John McCain’s attempt to blame illegal immigrants for the wild fires raging in Arizona is only the latest attempt by the Republican Senator to scapegoat immigrants for America’s border problems and to distance himself from his one-time role as the Senate?s most visible champion of comprehensive immigration reform
But it’s also monstruous hypocrisy.
Unbeknown to most Americans, anywhere from one-third to one-half of the contract workers who perform the grueling and dangerous work of fighting wildfires out West are the very illegal immigrants that McCain now chooses to blame for starting these fires.
The former 2008 presidential candidate, whose staff claims expertise on illegal immigration, is surely well aware of this fact, which is also well known in the firefighting industry. But it’s received only limited reporting in the mainstream press, which generally focuses on illegal immigrants in other indistries.
According to a 2006 report by the US Forest Service, illegal immigrants have been involved in fire-fighting nationwide for several decades. But their involvement has spiked dramatically since 2001 when unusually large wild fires began raging out of control in California. The federal government, facing budget cuts, quickly realized that it didn’t have enough native-born workers available to man the fire lines. So, in a classic case of “deniable” out-sourcing, it turned to private contractors to find willing recruits.
And just as illegal immigrants have readily filled other dangerous low-pay jobs that many native-born workers refuse, undocumented workers from Mexico, some of them moonlighting from their seasonal fruit-picking jobs, soon stepped in to fill the fire-fighting void – and they’ve basically never left.
The issue of Mexican immigrant workers has drawn considerable attention inside the nation’s fire-fighting community, but not because of their legal status. On the contrary, many fire-fighting officials say they’re far more concerned about growing language and cultural barriers among their crews that could undermine their effectiveness in the field. Firefighting often require split second decision making, and unless all crew members fully understand their roles and can respond and communicate quickly, additional lives and property can be lost.
Oregon, in fact, is in the forefront of a growing number of states that have created special certification programs for contract firefighters that include bilingual language and safety training. While in most cases it is Latino firefighting personnel who are required to learn English, pressure is also growing on native-born crew chiefs to become bilingual. In fact, some states have even mandated that crew chiefs agree to speak the predominant language of their crew?be it English or Spanish – or risk being fired.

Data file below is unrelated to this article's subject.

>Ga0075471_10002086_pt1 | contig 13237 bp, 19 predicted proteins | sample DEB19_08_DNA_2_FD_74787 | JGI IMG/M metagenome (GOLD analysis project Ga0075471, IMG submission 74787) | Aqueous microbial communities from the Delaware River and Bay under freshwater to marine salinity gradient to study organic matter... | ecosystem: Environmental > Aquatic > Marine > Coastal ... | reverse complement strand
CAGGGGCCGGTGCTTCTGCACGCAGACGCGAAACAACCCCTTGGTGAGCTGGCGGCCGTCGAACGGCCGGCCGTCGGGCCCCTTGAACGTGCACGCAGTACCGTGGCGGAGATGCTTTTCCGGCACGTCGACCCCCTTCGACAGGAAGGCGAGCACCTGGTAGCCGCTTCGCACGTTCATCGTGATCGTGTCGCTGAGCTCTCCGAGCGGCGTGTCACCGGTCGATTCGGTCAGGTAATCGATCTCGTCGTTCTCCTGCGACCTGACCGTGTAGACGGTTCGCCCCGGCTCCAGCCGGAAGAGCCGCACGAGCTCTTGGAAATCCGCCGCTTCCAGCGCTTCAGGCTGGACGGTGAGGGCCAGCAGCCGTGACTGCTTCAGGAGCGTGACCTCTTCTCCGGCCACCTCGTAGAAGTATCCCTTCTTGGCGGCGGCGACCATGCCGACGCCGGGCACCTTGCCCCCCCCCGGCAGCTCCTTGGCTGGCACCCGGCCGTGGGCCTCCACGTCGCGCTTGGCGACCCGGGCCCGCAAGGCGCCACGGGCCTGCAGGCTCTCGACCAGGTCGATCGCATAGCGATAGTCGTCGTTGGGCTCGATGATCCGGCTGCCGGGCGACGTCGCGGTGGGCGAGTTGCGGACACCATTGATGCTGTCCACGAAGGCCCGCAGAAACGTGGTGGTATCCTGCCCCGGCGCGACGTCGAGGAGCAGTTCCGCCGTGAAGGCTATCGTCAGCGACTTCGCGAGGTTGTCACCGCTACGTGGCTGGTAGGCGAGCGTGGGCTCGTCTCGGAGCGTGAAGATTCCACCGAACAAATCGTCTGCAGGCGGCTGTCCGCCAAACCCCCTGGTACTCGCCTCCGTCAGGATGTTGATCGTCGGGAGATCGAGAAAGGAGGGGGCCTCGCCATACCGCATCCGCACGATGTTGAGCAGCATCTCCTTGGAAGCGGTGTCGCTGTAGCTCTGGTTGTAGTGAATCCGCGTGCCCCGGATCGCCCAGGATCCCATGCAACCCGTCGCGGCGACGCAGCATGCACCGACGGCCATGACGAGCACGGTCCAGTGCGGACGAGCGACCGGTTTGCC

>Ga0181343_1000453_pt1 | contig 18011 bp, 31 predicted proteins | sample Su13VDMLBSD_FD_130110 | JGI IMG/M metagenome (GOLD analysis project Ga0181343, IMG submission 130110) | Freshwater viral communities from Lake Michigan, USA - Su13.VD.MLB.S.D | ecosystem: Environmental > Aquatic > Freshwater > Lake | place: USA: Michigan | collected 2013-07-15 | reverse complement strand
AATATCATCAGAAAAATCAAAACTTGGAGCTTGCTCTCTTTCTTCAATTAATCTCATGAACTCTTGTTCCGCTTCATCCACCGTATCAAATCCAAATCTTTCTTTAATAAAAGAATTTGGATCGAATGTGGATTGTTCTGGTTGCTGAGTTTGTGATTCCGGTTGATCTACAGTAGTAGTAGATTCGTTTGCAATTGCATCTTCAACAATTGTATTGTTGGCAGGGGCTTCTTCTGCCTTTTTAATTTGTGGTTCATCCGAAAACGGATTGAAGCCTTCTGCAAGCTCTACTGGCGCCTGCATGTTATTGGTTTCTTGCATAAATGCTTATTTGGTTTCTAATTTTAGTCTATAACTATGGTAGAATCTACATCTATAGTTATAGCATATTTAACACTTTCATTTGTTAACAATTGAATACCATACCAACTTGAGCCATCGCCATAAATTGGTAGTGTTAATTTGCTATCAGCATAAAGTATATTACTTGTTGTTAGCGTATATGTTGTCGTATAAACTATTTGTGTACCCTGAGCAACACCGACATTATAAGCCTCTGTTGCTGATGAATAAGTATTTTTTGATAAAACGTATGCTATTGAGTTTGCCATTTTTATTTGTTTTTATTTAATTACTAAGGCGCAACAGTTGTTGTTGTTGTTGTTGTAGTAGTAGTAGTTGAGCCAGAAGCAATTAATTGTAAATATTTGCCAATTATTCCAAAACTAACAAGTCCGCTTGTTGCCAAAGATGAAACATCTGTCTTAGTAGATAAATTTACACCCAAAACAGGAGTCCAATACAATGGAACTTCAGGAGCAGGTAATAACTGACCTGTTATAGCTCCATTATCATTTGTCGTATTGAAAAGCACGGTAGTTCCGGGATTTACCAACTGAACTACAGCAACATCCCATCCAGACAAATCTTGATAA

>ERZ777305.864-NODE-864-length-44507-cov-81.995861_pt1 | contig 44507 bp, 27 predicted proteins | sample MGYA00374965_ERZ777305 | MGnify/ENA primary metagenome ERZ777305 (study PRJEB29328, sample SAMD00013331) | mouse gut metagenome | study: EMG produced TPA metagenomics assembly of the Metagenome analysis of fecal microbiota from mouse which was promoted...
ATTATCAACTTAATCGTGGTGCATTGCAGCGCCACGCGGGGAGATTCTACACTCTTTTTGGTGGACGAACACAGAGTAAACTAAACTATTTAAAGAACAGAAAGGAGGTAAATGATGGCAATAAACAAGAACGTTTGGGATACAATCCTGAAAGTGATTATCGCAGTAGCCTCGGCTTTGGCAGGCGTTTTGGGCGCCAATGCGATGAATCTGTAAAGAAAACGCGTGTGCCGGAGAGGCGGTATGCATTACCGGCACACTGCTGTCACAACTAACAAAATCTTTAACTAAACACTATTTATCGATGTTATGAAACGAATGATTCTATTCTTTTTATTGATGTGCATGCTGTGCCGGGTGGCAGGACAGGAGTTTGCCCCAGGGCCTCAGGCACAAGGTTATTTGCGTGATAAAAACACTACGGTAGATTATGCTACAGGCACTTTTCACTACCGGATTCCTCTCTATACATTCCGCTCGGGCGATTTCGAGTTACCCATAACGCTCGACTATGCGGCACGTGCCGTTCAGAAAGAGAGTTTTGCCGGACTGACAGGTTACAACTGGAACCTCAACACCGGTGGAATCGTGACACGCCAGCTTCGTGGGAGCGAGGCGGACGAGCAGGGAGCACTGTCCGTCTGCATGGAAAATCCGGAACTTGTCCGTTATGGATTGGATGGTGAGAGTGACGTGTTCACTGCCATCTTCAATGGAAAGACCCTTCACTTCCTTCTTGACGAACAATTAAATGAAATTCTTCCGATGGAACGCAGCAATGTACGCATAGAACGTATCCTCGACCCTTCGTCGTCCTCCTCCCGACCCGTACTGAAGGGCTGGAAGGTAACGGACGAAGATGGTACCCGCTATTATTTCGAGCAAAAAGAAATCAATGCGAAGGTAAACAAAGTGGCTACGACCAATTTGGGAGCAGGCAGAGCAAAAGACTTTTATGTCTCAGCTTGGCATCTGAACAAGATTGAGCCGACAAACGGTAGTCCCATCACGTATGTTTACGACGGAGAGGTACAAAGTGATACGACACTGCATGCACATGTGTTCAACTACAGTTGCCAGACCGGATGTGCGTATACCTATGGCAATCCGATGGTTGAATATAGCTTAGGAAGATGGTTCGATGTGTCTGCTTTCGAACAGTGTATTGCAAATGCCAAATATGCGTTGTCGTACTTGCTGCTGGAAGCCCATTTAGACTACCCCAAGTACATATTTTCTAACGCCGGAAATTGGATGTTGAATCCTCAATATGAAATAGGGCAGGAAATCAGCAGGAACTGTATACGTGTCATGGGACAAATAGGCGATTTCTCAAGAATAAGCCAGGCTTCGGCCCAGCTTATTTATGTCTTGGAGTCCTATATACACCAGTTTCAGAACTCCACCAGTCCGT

Since most wild-land firefighters – unlike their municipal counterparts – are not public-sector workers, there are no trade unions or firefighter?s associations in place to push for better wages and benefits, monitor occupational safety. or when tragedy strikes, to ensure a proper burial, Pay is as low as $10 an hour and, at the height of the season, workers must endure grueling 100-hour shifts. Some fail to complete their contracts due to fatigue or illness. But immigrants, especially, are just glad to have the extra source of income, which helps support their families back home.
The use of private contractors, which is also widespread in the recruiting of illegal agricultural laborers, has also made it easier for the federal government to look the other way. While nominally responsible for checking on the legal status of the workers they recruit, contractors aren’t closely monitored or audited. And even with the growing federal crackdown on illegal immigration, which includes stepped-up company audits by the Obama administration in industries with high concentrations of illegal immigrants, like apparel and food service, no one has suggested going after the fire-fighting industry in a big way.
Why would they? Wild fires are hugely unpredictable, and a steady labor supply is critical. The fires not only damage fragile ecosystems, but can cause enormous property damage, usually estimated in the billions. Of course, the biggest property losers aren?t working stiffs residing in crowded cities or suburbs, but high-rollers with the resources to build expensive homes nestled deep into wilderness forests and canyons, or perched atop desert plateaus with spectacular vistas – precisely the areas most immediately vulnerable to blazes.
In Arizona, many of those wealthy homeowners are undoubtedly John McCain supporters. Some probably chuckle at the Senator’s’ latest ugly descent into the cesspool of right-wing “restrictionism.”
That is, as long as he and his colleagues look the other way during the dry summer months when their homes and property – and their very lives, in fact – could well hang in the balance, were it not for the efforts of these undocumented – and unheralded – “first-responders.”
Stewart J. Lawrence is a Washington, DC-based an immigration policy specialist. He can be reached at firstname.lastname@example.org